Wave scattering is an interaction of waves with a boundary or obstacles in a medium resulting in wave reflection, transmission, or refraction (Brekhovskikh and Goncharov, 2012). Since the compressive incidence impinged the sinusoidal interfaces, wave scattering can be considered a reflection at a curved surface as described in Figure 5. The reflected waves consist of longitudinal and shear waves with angles of ΘL and ΘS, respectively. According to DasGupta and Hagedorn (2007), wave scattering at boundaries can be defined as the following numerical expression. The total wave field can be represented as the following:

u(x,y,t)=A_L0 n ̂_L0 e^(iκ_L0 {x sin⁡〖θ_L0 〗+y cos⁡〖θ_L0 〗-C_L t})+A_L n ̂_L e^(iκ_L {x sin⁡〖θ_L 〗-y cos⁡〖θ_L 〗-C_L t})+A_S a ̂×n ̂_S e^(ik_S {x sin⁡〖θ_S 〗-y cos⁡〖θ_S 〗-C_S t})

where u is the displacement, t is the time, A is the amplitude, κ is the wave number, and Θ is the angle between the waves. L0, L, and S are the incident waves, reflected longitudinal waves, and reflected shear waves, respectively. The directions of the waves are

n ̂_L0=(sin⁡〖θ_L 〗,  cos⁡〖θ_L 〗 )^T, n ̂_L=(sin⁡〖θ_L 〗, -cos⁡〖θ_L 〗 )^T, n ̂_S=(sin⁡〖θ_S 〗, -cos⁡〖θ_S 〗 )^T

Also, the speeds of longitudinal wave and shear wave are

C_L=√(E/ρ(1+γ)  ((1-γ)/(1-2γ)) ), C_S=√(E/2ρ(1+γ) )

where E is a Young’s modulus, γ is a Poisson ratio, and ρ is a density. For given material properties in this study, CL = 2320.3 m/s and CS = 1240.3 m/s. With an assumption that a reflecting surface is a free surface, then the boundary conditions are as follows:

├ σ_12 ┤|_(y=0)=0, ├ σ_22 ┤|_(y=0)=0

The boundary conditions produce the following relationships:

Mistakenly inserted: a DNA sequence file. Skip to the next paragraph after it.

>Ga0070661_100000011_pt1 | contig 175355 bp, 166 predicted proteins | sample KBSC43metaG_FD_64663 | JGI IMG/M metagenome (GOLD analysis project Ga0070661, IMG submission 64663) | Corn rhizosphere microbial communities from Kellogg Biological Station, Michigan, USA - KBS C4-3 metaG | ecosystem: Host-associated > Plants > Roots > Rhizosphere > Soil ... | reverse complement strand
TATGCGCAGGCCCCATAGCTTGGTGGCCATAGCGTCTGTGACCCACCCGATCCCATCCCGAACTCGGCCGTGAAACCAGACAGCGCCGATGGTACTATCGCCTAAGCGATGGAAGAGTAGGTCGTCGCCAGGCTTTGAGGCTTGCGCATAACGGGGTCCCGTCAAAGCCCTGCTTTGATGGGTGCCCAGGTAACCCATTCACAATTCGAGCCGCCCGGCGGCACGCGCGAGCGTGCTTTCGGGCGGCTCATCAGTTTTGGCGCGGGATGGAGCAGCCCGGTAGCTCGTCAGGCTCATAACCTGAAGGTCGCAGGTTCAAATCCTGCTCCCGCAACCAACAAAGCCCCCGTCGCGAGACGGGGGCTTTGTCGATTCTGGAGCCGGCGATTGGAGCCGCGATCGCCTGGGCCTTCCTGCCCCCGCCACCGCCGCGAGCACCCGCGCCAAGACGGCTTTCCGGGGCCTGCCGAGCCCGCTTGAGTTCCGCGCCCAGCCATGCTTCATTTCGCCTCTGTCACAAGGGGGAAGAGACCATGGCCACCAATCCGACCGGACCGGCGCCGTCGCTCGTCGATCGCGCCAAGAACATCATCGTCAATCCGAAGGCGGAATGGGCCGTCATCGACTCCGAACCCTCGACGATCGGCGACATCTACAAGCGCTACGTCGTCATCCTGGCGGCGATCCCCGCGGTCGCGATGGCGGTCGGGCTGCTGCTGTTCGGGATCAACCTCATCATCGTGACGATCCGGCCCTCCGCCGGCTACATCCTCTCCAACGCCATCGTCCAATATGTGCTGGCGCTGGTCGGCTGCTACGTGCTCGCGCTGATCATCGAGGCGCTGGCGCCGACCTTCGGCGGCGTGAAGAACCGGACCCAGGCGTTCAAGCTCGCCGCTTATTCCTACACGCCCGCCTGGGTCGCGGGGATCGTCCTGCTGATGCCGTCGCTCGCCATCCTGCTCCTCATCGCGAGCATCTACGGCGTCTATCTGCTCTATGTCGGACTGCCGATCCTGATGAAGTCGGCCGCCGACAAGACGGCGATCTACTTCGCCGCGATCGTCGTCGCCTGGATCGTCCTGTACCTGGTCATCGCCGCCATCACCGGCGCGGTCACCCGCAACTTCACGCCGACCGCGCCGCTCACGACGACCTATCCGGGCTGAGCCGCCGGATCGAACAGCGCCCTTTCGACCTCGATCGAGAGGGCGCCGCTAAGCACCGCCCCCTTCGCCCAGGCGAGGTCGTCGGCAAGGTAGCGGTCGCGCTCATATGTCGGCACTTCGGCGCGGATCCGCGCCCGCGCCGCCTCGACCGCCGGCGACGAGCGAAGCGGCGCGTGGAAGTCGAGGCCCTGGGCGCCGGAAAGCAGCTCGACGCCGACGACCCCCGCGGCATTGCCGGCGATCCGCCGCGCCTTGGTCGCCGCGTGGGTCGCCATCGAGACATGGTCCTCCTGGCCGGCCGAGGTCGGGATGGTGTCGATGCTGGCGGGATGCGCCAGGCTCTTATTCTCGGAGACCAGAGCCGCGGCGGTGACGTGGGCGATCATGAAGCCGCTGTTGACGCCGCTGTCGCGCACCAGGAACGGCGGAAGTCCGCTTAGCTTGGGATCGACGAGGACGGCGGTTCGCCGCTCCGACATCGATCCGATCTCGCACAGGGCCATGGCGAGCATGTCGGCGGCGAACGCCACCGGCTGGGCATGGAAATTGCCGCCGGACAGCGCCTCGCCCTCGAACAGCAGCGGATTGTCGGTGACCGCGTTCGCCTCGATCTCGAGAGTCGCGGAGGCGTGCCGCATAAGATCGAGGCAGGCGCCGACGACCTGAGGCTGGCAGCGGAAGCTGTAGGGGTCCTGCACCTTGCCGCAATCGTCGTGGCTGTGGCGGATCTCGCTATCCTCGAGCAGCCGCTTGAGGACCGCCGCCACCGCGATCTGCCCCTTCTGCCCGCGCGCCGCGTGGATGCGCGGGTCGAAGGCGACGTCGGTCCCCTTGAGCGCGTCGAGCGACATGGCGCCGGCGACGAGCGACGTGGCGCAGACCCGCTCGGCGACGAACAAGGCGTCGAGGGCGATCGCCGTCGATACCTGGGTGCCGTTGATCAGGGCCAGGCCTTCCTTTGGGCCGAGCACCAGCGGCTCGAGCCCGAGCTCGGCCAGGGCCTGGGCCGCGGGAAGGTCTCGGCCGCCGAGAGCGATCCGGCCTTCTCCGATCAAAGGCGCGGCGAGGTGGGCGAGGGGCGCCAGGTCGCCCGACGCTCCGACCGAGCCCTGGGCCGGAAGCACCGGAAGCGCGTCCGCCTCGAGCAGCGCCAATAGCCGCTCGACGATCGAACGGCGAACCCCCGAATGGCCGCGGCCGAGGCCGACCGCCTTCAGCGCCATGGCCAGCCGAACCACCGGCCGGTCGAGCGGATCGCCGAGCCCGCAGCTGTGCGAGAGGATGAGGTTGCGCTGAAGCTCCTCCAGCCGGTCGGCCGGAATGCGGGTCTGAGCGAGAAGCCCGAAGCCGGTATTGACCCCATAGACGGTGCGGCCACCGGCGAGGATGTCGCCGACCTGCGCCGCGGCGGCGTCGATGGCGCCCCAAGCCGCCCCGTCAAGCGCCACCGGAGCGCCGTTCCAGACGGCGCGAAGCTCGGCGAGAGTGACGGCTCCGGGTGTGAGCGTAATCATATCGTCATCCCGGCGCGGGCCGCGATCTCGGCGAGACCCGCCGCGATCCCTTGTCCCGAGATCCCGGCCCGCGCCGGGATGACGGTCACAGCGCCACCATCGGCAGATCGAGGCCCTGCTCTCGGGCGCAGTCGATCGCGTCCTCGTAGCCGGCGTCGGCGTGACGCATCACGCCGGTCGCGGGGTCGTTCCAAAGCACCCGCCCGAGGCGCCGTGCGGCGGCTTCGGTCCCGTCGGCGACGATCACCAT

κ_L0  sin⁡〖θ_L0 〗=κ_L  sin⁡〖θ_L 〗=κ_S  sin⁡〖θ_S 〗, C_L κ_L0=C_L κ_L=C_S κ_s


θ_L=θ_L0, θ_S=C_S/C_L  θ_L0

For the given conditions of this study, the angles of the reflected longitudinal waves are the same as the angles of incident longitudinal waves. On the other hand, the angles of reflected shear waves are 0.53 times the angles of the incident longitudinal waves.

As a result of wave scattering at the suture interfaces, the magnitude of S11 decreased, and S12 and S22 increased (Figure 6).The maximum S22 generated in the sutured bar was 1.58 MPa approximately three times greater than that of the unsutured bar with S22 equaling 0.54 MPa; the maximum S12 generated in the sutured bar was 1.59 MPa approximately five times greater than that of the unsutured bar with S12 equaling 0.29 MPa. Not only does one observe a pressure decay but also wave dispersion from wave scattering. The wave speed determined from Eqtn. (5) is 2000 m/s when there are no boundary effects. In the unsutured bar with boundaries, the wave speed decreased to 1818.18 m/s and arrived at 0.55 ms. Alternatively, in the sutured bar with boundaries, the wave speed decreased to 1282.05 m/s and arrived at the free end at 0.78 ms. Accordingly, the sutured bar induced y-direction longitudinal (LE22) and shear strains (LE12). Figure 7 shows that the sutured bar induced strains in the y-direction and shear direction but decreased strains in the x-direction.